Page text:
Our Story


Closet, crisis and conscience: the untold journey of LGBTQ+ doctors and dentists

LGBT+ History Month has been marked in the UK for two decades and the theme in 2024 is Medicine and Healthcare. To celebrate we have been delving back into the archives of GLADD to explore almost 50 years of previously untold LGBTQ+ history.

The words of philosopher George Santayana “those who cannot remember the past are condemned to repeat it” are, not least for the LGBTQ+ community, as pertinent today as when he wrote them in 1905. Queer history can be hard to study as there are few public records, so we are often reliant on private papers and memory. At GLADD we are lucky to have an archive of material and the opportunity to hear from those pioneers who fought to organise LGBTQ+ medical & dental professionals. It is a rich and complex history tied up in radical politics, seismic social changes and determined individuals, without whom we would not be able to live the professional or personal lives we do today.

There are multiple predecessors to GLADD, organisations that have over time been chameleons responding to need, pressure and circumstance, but with consistent core values. Our history begins with the Gay Medics and Dentals Society founded by Martin Hamilton-Farrell at the University of London Union in 1975. It was a brave step. Gay and lesbian politics in the 1970s were a conflict of radicals and moderates, differing expressions of culture and complex political affiliations. Martin expected hostility and prejudice when he applied for Union funding but the society was approved with a start-up grant of £250 surprisingly easily, perhaps because the committee was exhausted at the end of a difficult meeting.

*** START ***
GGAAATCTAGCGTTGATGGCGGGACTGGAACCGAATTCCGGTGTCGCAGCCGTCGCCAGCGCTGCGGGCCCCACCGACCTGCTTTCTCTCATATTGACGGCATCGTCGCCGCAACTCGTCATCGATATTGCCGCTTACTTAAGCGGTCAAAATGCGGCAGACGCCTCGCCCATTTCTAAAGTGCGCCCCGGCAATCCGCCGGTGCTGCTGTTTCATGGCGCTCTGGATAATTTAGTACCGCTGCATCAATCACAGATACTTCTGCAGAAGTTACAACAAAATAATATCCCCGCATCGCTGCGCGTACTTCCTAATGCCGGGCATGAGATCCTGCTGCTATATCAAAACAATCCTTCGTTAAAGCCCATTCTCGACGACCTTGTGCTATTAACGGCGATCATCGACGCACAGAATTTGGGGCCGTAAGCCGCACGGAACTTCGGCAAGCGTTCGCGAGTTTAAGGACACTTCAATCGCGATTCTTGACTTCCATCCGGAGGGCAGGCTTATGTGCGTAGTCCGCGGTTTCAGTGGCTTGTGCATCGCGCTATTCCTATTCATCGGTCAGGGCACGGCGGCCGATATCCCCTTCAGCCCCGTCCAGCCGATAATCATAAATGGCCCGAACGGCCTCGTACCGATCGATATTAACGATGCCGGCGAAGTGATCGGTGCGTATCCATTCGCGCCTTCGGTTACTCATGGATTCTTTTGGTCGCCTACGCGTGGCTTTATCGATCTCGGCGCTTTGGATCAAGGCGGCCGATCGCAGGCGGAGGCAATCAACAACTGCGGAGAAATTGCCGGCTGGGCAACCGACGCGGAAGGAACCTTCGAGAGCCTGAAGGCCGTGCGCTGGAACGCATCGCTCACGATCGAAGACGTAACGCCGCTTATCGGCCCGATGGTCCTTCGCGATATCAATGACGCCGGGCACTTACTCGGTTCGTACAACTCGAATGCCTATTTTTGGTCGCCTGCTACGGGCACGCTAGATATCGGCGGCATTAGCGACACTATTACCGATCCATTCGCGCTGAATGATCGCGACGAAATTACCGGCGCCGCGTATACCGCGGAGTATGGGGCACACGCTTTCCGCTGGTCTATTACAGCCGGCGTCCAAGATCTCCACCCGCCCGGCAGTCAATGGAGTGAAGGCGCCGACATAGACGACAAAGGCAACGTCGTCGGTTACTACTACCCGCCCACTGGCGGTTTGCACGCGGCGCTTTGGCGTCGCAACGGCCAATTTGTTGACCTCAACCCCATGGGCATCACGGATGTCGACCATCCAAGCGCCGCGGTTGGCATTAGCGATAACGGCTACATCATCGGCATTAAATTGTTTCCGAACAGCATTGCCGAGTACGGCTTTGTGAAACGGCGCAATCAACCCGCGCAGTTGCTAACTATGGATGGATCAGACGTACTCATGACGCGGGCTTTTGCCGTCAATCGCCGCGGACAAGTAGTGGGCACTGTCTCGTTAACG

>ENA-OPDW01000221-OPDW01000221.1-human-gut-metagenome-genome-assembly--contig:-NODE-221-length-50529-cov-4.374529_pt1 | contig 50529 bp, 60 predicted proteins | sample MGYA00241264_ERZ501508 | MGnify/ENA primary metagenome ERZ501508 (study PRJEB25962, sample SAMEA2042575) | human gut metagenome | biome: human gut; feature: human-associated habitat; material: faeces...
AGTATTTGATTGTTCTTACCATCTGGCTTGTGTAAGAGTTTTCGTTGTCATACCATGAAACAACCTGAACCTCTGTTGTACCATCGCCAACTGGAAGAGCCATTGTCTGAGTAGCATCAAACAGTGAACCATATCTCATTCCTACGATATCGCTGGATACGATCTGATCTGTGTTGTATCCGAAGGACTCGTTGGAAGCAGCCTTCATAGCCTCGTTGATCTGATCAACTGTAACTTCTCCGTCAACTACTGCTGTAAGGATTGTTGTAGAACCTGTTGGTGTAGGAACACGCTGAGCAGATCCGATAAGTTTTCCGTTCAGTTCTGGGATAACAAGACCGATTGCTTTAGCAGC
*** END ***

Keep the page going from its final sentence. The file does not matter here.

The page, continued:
The society was characterised by a juxtaposition of open campaigning and secret membership. It participated under its own banner in gay rights marches and ran a poster and leaflet campaign in medical schools with the message ‘you are not alone’. The posters were regularly defaced or destroyed. Robert George fondly recalls members ‘zapping’ hostile medical and related organisations by attending meetings and declaring their sexuality. Questionnaires and then information packs were sent to consultants in Psychiatry, Obstetrics & Gynaecology and Sexual Health, testing and informing their understanding of homosexuality. A pamphlet detailing counselling facilities for homosexual people in distress was distributed to many GPs and hospital doctors across London. In contrast, correspondence was through a student union post box and the list of around 150 members was kept confidential. Many were not yet out and others feared their involvement would prove career-limiting. There was opposition, including from the Gay Liberation Front who shunned the medics as being elitist, but Martin and his colleagues found it exciting, conspiratorial and ‘totally worth it’. Sadly, there was no natural successor to run the society after Martin graduated and, under the pressure of house officer rotas, the society was closed in 1977 and membership list destroyed.

Poster for the 1975 ULU Gay Medics Group

Poster for the Gay Medics and Dentals Society

Pamphlet on counselling for homosexual people distributed across London in 1977

Pamphlet distributed across London in 1977

Martin Hamilton-Farrell's 1980 letter to the BMJ

Martin's 1980 letter to the BMJ

Letter from the editor of the BDJ, 1985

Letter from the editor of the BDJ, 1985

Newspaper headline doctors dilemma
Newspaper headline AIDS

Newspaper headlines

GMA information leaflet on AIDS

1983 information leaflet on AIDS

In 1980 the BMJ refused to publish an advert for a group of homosexual doctors in Edinburgh on the basis that it would cause offence to most readers. The BDJ would also adopt the same stance. In the same year Martin formed the Gay Medical Information Society with David Harvey, which evolved into the Gay Medical Association (GMA) 18 months later. Colin Brewer remembers meetings as being informal social events with discussion of medical papers and (sometimes moderate) drinking. Some members met their future partners at meetings. There were proposals to admit allied health professionals and a compromise associate membership was created to cater for these. Tensions existed between those who viewed it as an extension of parties and dining clubs and others who wanted a platform for activism. The group was part of successful campaigning to declassify homosexuality as a mental disorder in the ICD-10.